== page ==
EPS = Proven Performance

Expanded polystyrene insulation guarantees stable R-Value and increased energy savings.

Expanded polystyrene (EPS) insulation products have been the subject of extensive research and evaluation over a 30-plus year lifespan in a wide variety of building and construction applications. 

EPS is a closed-cell, thermal plastic material produced from styrene and pentane that can be engineered to meet the specific requirements of commercial, residential, and civil engineering projects. Building owners and contractors recognize the value of EPS due to its unique physical properties and cost savings.

Another Energy Crisis?

During the 1970s, demand for quality building insulation soared when an oil crisis sent heating and cooling costs skyward. In recent months, this same phenomena demands building owners look for even more energy-efficient insulation products. Offering stable R-value, EPS is made up of 95-percent air, making it an excellent insulating material. It can be produced in a wide range of densities and thick-nesses to provide the physical properties and thermal performance required for an application.

The Institute of Research in Construction, a subdivision of the National Research Council of Canada, Ottawa, Ontario, conducted a two-year study, “The Exterior Insulation Basement System” on the performance of EPS in below-grade applications. The results concluded “the key performance factors of thermal conductivity and compressive strength of the EPS specimens were not affected by the 31-month in-situ exposure.” In fact, it demonstrated a slight increase in its thermal performance during the second year. This groundbreaking research establishes a new baseline for EPS performance measurements.

Other studies, looking at newer EPS building systems applications like insulated concrete forms (ICFs) and structural insulated panels (SIPs), show increased energy savings over competing materials, up to 25 percent. In a recent test conducted by the Florida Solar Energy Center, Cocoa, FL, a building structure constructed with EPS tested at only 1.8 air changes per hour (ach) vs. 3.9 ach measured for the more antiquated construction type.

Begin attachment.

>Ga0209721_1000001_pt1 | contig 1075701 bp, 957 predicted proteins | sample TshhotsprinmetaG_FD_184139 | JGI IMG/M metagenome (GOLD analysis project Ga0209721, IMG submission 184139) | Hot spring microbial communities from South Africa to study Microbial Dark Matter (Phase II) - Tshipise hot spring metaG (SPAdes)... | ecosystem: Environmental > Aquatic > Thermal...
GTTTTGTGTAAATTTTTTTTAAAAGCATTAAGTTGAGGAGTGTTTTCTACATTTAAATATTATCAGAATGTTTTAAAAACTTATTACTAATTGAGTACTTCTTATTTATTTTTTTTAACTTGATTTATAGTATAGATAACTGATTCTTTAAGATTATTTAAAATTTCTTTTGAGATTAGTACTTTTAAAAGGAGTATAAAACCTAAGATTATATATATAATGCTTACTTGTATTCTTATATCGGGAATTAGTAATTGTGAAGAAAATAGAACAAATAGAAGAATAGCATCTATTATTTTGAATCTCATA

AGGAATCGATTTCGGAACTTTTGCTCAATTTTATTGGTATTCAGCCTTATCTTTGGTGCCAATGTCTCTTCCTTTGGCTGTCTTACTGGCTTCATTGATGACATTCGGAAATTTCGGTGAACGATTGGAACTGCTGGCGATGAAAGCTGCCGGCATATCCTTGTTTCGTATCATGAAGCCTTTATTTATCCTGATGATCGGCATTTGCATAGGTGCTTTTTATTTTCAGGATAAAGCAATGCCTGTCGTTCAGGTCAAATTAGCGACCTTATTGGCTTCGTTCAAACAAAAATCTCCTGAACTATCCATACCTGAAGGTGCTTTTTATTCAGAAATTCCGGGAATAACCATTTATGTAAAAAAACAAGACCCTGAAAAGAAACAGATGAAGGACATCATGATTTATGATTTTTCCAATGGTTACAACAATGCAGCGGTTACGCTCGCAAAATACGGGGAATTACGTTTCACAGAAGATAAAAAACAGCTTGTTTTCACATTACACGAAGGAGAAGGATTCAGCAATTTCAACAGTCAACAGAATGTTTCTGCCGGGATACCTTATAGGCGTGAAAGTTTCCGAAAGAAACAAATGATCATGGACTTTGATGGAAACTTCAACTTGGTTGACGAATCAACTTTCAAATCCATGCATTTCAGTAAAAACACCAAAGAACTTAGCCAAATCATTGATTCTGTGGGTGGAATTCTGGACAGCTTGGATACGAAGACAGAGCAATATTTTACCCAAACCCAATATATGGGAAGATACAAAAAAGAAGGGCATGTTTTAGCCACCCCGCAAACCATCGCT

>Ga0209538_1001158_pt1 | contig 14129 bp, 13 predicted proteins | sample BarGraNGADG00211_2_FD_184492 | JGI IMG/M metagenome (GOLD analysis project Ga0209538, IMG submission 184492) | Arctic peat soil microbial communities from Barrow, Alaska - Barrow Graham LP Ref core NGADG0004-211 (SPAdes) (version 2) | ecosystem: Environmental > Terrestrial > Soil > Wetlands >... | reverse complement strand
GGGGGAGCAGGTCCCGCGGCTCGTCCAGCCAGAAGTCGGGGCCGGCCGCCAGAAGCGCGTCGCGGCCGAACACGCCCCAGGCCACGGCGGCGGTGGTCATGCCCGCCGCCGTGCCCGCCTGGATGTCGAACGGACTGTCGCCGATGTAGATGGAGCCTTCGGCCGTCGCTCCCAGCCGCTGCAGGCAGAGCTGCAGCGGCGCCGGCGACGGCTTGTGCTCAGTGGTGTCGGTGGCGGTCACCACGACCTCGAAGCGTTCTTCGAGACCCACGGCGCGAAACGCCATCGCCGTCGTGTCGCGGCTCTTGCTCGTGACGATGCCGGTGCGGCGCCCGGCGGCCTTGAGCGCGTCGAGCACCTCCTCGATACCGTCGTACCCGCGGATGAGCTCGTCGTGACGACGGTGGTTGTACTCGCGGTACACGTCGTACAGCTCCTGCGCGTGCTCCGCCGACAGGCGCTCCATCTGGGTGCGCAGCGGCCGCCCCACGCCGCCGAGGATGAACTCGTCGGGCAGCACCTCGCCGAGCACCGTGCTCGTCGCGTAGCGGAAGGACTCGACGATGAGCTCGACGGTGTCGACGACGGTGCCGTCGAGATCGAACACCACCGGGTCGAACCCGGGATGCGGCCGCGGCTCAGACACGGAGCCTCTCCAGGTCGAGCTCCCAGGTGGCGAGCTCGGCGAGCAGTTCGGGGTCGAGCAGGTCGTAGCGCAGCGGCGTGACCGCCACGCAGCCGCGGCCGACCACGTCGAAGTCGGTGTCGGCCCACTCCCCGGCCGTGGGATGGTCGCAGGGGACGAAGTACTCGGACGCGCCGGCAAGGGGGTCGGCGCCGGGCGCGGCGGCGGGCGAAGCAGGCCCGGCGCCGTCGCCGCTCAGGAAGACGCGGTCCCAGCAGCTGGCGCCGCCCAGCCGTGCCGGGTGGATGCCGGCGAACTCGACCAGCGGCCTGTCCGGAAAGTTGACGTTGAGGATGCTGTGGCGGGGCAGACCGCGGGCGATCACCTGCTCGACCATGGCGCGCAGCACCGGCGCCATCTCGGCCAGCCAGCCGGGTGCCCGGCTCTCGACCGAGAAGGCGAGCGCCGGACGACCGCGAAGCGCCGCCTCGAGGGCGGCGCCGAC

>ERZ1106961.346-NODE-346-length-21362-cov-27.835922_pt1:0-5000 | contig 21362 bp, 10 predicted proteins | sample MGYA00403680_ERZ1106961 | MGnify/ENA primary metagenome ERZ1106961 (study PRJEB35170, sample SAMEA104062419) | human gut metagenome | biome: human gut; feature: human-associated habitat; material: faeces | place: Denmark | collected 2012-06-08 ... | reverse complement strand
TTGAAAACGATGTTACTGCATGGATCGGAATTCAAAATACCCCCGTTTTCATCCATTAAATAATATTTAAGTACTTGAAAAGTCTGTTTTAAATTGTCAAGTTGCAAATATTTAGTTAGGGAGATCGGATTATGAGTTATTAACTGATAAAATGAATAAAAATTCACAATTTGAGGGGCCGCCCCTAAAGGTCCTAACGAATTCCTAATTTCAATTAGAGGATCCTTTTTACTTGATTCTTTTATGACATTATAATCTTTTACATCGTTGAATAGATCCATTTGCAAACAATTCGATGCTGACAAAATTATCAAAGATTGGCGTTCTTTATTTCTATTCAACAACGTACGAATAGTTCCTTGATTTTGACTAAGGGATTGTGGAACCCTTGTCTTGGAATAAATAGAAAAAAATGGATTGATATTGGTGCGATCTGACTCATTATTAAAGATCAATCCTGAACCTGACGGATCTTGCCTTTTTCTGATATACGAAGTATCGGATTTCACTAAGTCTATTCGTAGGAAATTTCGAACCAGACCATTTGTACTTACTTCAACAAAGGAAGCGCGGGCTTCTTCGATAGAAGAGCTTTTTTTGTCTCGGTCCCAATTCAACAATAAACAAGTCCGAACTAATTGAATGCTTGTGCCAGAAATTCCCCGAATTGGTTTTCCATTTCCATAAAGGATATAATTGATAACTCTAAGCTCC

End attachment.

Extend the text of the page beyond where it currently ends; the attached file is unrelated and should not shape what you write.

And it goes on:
Code Advancements

New code developments are also paving the way for increased cost savings when using EPS. Recent fire testing and evaluation reports from some national and state building code authorities make EPS foam insulation even more cost effective when used in steel-deck roofing applications.

The Seymour High School Aquatic Center in Seymour, WI, saved thousand of dollars in roofing construction costs by switching to UL-classified EPS. “We saw an opportunity to save the school district some tax dollars without compromising the safety or performance of the building,” says Troy Eick, co-owner of Northeastern Roofing Inc. “Because the Wisconsin building code authority recognized the direct application of polystyrene to steel deck roof assemblies — without the need for a thermal barrier — EPS foam was the most cost-effective insulation choice. We were able to save the school district nearly $20,000.”

In January 2000, the International Conference of Building Officials (ICBO) issued evaluation reports approving the use of expanded polystyrene foam plastic insulation for use in roofing systems directly applied to steel roof decks. The Southern Building Code Congress International Inc. (SBCCI) issued similar evaluation reports in 1997. 

With ongoing code developments and technological advancements for new uses of expanded polystyrene, its role as a cost-competitive and high-performance insulation material is expected to increase in upcoming years. Growth projections in ICFs and SIPs alone are in
the 20 to 25 percentile. With escalating energy costs, it is more important than ever that building owners seek out materials that deliver consistent performance over the life of the building.

Betsy de Campos is executive director of the EPS Molders Association, Crofton, MD, a partner of EPA ENERGY STAR.

Environmental Bonus

Pentane is the blowing agent used in the manufacture of EPS, and is not harmful to the Earth’s stratospheric ozone layer. In fact, Green-peace recognizes EPS as a viable and preferred insulation technology. While pentane dissipates over a brief curing time — within a few days — hydrochlorofluorocarbons (HCFCs) remain within the cellular structure of the foam, for possibly five to 10 years or more, according to the Tennessee Technological University, Cookeville, TN, Therefore, the use of HCFCs can cause a significant loss of R-value, estimated at up to 28 percent.

SOURCE: EPS Molders Association.

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